In AD 2600, the human race is finally beginning to realize its full potential. Hundreds of colonized planets scattered across the galaxy host a multitude of prosperous and wildly diverse cultures. Genetic engineering has pushed evolution far beyond nature's boundaries, defeating disease and producing extraordinary spaceborn creatures. Huge fleets of sentient trader starships thrive on the wealth created by the industrialization of entire star systems, and throughout inhabited space the Confederation Navy keeps the peace. A true golden age is within our grasp. But now something has gone catastrophically wrong. On a primitive colony planet, a renegade criminal's chance encounter with an utterly alien entity unleashes the most primal of all our fears. An extinct race that inhabited the galaxy aeons ago called it the Reality Dysfunction. It is the nightmare that has prowled beside us since the beginning of history.
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This book and it's sequels (Neutronion Alchemist, and The Naked God) are simply fantastic. In my opinion, this series is Hamilton's best work. Huge galactic scope, Elizabethan themes, 1940's gangsters, Interstellar travel, a very disturbing take on the Apocalypse, Sentient Cities, bio-engineering ethics (and advantages), telepathy, dystopias and utopias, interesting aliens, the Afterlife, cyborgs, cults, underworld syndicates, horror, etc, etc....
The page to page writing is arguably inferior to Hamilton's later stuff, but the ideas here are so dang grand! This is a Big Story with lots of point of view characters.
Like most of Hamilton's books, the start is a bit slow - with many characters and societies introduced, but once it gets going the momentum is impressive. Stick with it - it's worth it.
****As of writing this review you still need to download in parts, whole book download will not work (hopefully this is fixed soon). ***
Quick tip, I love John Lee as a reader, but I enjoy his reading and performance at 1.25 playback speed even more.
For the record, I only made it to the 20hr mark in this book. So if there's some big reveal that makes it all worth it, then good on the people who bore through it.
First off, the Narrator is actually decent. Not great, but decent. He's basically got one vocalization for all the characters, so pay close attention to the text or you'll be skipping back for the "said she" and "he said". That said, it's a decent voice with moderate inflection, interesting dynamics. The works. The frequent changes the author makes between scenes and entire story arcs also often misses an appropriate pause, which leaves you wondering how on earth they got all the way on the other side of the galaxy. Oh, right, scene change. More skipping back to find out exactly where.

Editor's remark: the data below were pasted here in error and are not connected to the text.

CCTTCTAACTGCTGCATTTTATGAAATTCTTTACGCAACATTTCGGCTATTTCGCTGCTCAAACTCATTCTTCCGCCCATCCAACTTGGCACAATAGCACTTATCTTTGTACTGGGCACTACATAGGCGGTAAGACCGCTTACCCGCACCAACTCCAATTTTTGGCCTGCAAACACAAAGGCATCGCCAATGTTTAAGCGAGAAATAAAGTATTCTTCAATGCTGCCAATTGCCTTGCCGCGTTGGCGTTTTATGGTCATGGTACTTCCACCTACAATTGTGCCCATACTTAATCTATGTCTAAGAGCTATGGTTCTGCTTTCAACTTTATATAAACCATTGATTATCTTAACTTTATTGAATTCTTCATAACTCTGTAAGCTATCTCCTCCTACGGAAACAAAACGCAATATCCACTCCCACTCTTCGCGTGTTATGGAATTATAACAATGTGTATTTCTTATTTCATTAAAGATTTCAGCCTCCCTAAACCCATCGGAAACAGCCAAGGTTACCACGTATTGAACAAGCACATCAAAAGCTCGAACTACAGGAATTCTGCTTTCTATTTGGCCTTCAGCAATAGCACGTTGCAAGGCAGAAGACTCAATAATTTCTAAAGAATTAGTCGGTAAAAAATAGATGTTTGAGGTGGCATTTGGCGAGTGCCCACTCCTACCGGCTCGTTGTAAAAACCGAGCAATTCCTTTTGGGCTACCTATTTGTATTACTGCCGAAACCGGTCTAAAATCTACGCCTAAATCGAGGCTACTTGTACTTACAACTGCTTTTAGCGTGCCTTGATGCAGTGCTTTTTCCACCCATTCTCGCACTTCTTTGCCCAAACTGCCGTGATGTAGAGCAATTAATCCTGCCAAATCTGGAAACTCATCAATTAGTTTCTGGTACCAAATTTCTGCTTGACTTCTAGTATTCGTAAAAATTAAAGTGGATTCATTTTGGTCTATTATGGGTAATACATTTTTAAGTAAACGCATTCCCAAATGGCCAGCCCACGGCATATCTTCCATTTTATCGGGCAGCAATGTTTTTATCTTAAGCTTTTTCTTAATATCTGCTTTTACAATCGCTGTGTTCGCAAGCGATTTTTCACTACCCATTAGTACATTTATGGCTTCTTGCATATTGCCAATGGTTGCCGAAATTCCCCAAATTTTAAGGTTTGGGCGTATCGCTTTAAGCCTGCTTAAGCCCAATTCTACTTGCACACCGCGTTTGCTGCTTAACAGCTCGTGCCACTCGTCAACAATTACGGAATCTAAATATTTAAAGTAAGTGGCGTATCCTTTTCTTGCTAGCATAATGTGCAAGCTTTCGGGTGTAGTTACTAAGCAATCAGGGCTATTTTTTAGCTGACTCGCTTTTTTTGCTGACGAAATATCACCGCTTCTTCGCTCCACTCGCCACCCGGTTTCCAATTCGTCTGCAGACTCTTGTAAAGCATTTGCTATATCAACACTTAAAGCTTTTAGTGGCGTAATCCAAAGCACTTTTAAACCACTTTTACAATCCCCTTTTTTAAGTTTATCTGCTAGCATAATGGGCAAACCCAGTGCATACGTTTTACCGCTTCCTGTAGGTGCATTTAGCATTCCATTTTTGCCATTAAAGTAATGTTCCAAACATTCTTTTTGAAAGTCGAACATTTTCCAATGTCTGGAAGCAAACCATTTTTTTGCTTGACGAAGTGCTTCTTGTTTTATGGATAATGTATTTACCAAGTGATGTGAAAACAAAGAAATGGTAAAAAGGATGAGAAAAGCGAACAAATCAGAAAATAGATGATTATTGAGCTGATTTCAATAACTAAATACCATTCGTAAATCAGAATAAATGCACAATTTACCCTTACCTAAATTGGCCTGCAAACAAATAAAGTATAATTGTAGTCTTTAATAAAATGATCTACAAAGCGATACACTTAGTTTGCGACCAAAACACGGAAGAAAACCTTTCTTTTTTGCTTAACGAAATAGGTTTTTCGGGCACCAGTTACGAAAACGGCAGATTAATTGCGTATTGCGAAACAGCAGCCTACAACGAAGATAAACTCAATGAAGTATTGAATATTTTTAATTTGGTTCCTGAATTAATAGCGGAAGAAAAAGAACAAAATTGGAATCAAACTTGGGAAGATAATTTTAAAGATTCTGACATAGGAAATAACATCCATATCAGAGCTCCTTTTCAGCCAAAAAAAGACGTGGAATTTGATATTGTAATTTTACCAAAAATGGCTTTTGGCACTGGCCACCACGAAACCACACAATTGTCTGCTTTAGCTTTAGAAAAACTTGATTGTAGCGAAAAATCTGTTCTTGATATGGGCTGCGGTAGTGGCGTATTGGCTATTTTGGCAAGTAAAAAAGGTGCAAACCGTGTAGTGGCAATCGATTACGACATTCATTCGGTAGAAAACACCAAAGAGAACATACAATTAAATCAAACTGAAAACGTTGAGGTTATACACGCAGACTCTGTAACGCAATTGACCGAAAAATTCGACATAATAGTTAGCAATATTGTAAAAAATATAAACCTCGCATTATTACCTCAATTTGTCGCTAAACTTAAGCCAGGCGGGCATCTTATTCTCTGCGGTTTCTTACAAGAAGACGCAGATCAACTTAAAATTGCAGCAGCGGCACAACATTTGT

Reality Dysfunction is billed as SciFi, but we fairly quickly see it's a supernatural horror. The lasers and space ships take a quick backseat to demons possessing people, some crazy Satanist cult, and a race of angel "analogs" (one of the words the author LOVES). It doesn't really do SciFi well, anyway. The author has no real new ideas. Cybernetics? How original! Sentient biological ships? We've just never seen anything like that before! Blissful socialist hive-mind societies, so scientifically enlightened that they can definitively disregard any religion as a caveman practice? Oh, right. That was basically the entire Star Trek series. My bad.
That's all very forgivable. A decent author can take a well explored landscape and bring you on a grand adventure if he can make interesting characters that you can love, hate, and then later wonder "What would Huckleberry Finn say to the officer walking up behind my car?" when you get pulled over for doing 65 in a 25 zone. Little hint for the author: Interesting characters are more then boring, predictable nameplates in unusual situations (another thing the book could use). Here the characters are as flat as a picture of pancakes printed on cheap paper, and as predictable as a labrador with a bacon wielding toddler. The author knows one trick, and it's the oldest trick in the book: porn. Some sex in a book is usually expected. But every single time, and done so crudely that you can see it coming twenty minutes of audio off? Every woman in the book (who isn't an antagonist) is either under 25 and a supermodel, or might as well be because she's got "geneering", so they'e ready to go for exotic sex at a look whether they're 15 or 75. One of the main characters, Joshua, is just the same. Every time we get a scene change, there's a new girl. Guess what? She's either eligible and droppable or scandalously desperate. And you the listener get a long description of how they bump uglies. The antagonist is basically the same, except he's gang raping the girl and murdering her afterward. After all, complex, well rounded bad guys do that because they know they're evil and do bad things for the sake of wrongness.
If that's your thing, Google Images should be able to point you in the right direction. If you're looking for an engaging novel, don't waste your time. Move along. Nothing to see here.